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The array of choices for flooring can floor you. Options are available to fit any budget or style. Here, we look at the pros and cons of three flooring options: engineered hardwood, tile and luxury vinyl plank (LVP).

Engineered hardwood Flooring

As you might have guessed by its name, engineered hardwood doesn’t come straight from a tree. Rather, it’s a flooring product made up of several layers. The outer layer consists of hardwood veneer; this is a thin slice of pretty much any type of wood. The inner layers are hardwood, fiberboard or plywood.

“The core layers make the product more stable than regular hardwood, while the outer veneer surface adds beauty and authenticity,” HomeAdvisor explains[1] .

Pros of engineered hardwood:
  • Similar appearance to traditional hardwood
  • Extra stability for the floor
  • Natural look and feel
  • Lower cost than conventional hardwood
Cons of engineered hardwood:
  • Higher cost than carpet, laminate or tile
  • Susceptible to water damage and scratching
  • Shorter lifespan than conventional hardwood
  • Refinishing possible only once or twice

Tile “may be the only flooring material that truly works in any room of the house,” The Spruce says.

Luxury Vinyl Plank Flooring

Made of multiple layers of vinyl, luxury vinyl plank looks like hardwood or stone. Pieces of luxury vinyl plank are able to be locked together rather than being glued to a surface.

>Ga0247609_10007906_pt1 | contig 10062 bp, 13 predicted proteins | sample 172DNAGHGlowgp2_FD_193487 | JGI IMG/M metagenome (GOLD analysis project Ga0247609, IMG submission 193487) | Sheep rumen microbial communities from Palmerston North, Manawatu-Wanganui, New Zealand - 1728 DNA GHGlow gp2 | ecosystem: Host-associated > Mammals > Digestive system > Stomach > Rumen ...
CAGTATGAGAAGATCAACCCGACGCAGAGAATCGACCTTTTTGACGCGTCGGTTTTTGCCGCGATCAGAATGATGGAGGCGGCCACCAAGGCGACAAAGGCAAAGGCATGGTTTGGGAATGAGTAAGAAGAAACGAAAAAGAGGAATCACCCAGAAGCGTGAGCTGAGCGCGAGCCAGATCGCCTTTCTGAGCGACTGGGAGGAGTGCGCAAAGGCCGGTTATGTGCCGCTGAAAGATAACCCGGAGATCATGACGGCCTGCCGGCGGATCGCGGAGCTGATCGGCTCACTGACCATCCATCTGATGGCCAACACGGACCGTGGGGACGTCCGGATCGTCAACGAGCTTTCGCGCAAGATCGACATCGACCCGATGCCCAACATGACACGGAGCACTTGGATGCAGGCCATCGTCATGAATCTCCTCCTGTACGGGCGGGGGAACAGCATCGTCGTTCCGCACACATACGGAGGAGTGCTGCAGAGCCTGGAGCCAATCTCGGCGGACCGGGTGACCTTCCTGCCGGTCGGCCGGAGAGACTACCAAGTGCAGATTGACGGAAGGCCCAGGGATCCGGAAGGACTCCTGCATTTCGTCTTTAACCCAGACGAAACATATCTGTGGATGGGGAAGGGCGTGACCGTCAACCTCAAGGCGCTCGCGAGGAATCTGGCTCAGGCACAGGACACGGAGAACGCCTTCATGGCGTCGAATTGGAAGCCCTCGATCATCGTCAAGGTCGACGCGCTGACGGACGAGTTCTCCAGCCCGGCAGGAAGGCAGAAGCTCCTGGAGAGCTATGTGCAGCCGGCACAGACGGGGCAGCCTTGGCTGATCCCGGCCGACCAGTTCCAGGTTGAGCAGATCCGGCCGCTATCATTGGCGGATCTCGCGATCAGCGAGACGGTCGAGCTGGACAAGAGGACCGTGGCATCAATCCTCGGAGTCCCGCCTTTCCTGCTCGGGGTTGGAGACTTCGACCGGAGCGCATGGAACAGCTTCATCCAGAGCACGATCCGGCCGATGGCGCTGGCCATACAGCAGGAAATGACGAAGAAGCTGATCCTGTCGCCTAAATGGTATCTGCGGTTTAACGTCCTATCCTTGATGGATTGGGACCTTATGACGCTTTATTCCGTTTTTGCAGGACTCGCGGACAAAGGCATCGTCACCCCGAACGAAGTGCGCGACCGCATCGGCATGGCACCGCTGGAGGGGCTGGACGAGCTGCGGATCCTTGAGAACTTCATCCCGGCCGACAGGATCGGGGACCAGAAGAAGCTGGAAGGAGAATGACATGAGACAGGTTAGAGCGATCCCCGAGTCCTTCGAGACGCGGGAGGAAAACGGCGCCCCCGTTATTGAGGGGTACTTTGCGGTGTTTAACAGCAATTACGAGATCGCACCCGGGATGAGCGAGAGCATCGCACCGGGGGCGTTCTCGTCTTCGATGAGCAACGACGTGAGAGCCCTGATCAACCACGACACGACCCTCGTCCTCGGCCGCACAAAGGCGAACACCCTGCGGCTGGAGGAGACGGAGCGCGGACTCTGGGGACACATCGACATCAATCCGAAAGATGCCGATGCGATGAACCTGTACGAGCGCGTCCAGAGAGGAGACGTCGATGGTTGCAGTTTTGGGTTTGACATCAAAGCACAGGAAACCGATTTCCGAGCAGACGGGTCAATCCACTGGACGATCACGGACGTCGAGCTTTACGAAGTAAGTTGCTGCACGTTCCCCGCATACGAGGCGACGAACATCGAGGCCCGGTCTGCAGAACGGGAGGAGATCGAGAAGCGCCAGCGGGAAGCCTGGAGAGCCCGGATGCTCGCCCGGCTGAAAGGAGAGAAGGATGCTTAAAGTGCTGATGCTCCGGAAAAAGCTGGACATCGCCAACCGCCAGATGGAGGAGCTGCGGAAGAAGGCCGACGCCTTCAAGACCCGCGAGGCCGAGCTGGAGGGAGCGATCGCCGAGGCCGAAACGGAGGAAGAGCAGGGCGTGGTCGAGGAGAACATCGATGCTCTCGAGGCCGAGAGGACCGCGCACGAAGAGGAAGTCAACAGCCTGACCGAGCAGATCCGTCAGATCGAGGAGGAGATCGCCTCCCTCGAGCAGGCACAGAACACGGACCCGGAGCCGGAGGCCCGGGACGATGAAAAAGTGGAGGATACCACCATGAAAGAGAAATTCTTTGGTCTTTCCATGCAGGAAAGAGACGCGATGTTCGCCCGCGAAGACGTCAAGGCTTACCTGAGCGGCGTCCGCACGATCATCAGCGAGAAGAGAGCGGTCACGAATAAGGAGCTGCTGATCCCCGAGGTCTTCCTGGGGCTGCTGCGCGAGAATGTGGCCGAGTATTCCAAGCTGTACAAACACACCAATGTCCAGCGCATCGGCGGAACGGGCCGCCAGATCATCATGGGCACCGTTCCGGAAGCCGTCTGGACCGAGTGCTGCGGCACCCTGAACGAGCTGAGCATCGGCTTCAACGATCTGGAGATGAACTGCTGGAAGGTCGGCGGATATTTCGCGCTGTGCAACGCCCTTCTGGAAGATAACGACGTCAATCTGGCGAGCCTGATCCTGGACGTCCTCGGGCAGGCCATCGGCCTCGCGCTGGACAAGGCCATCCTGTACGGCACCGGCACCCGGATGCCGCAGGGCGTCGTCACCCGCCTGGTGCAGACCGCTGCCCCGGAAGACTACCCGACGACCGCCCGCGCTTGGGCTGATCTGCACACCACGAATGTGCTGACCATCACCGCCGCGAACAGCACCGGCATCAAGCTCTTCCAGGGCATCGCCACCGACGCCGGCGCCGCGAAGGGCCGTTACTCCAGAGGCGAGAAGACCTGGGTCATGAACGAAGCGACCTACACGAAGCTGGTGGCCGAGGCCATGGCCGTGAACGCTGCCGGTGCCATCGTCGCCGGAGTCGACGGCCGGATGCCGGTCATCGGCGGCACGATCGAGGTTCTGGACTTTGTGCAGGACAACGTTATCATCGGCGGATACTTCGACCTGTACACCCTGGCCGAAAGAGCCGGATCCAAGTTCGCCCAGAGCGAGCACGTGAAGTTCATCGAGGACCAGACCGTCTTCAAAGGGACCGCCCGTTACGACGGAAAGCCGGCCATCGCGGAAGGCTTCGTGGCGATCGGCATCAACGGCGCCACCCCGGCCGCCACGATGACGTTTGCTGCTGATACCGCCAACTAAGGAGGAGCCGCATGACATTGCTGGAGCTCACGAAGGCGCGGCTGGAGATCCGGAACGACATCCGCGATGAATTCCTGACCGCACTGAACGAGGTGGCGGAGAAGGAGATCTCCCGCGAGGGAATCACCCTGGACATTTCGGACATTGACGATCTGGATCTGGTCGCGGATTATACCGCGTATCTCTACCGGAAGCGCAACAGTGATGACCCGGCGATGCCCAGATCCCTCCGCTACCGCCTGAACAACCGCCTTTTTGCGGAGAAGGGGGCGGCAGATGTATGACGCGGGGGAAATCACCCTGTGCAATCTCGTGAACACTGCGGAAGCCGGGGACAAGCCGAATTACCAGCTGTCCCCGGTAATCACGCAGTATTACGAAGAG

Luxury vinyl plank “is an inexpensive way to breathe new life into a room. It’s gorgeous, is extremely durable, is affordable, and it comes in an endless array of colors and patterns,” according to Architypes.net.[4]

Pros of luxury vinyl plank:

  • Costs less than hardwood or tile
  • Easy to install and maintain
  • Waterproof
  • Lasts longer than laminate or basic vinyl

Cons of luxury vinyl plank:

  • Adds less to home value than hardwood
  • Not as eye-catching as real wood
  • Hard to replace damaged planks “Vinyl plank flooring is offered in hundreds of colors and patterns from the major flooring manufacturers,” The Spruce says. “Interior designers and real estate professionals regard it as a superior flooring to sheet vinyl and laminate flooring … .”[5]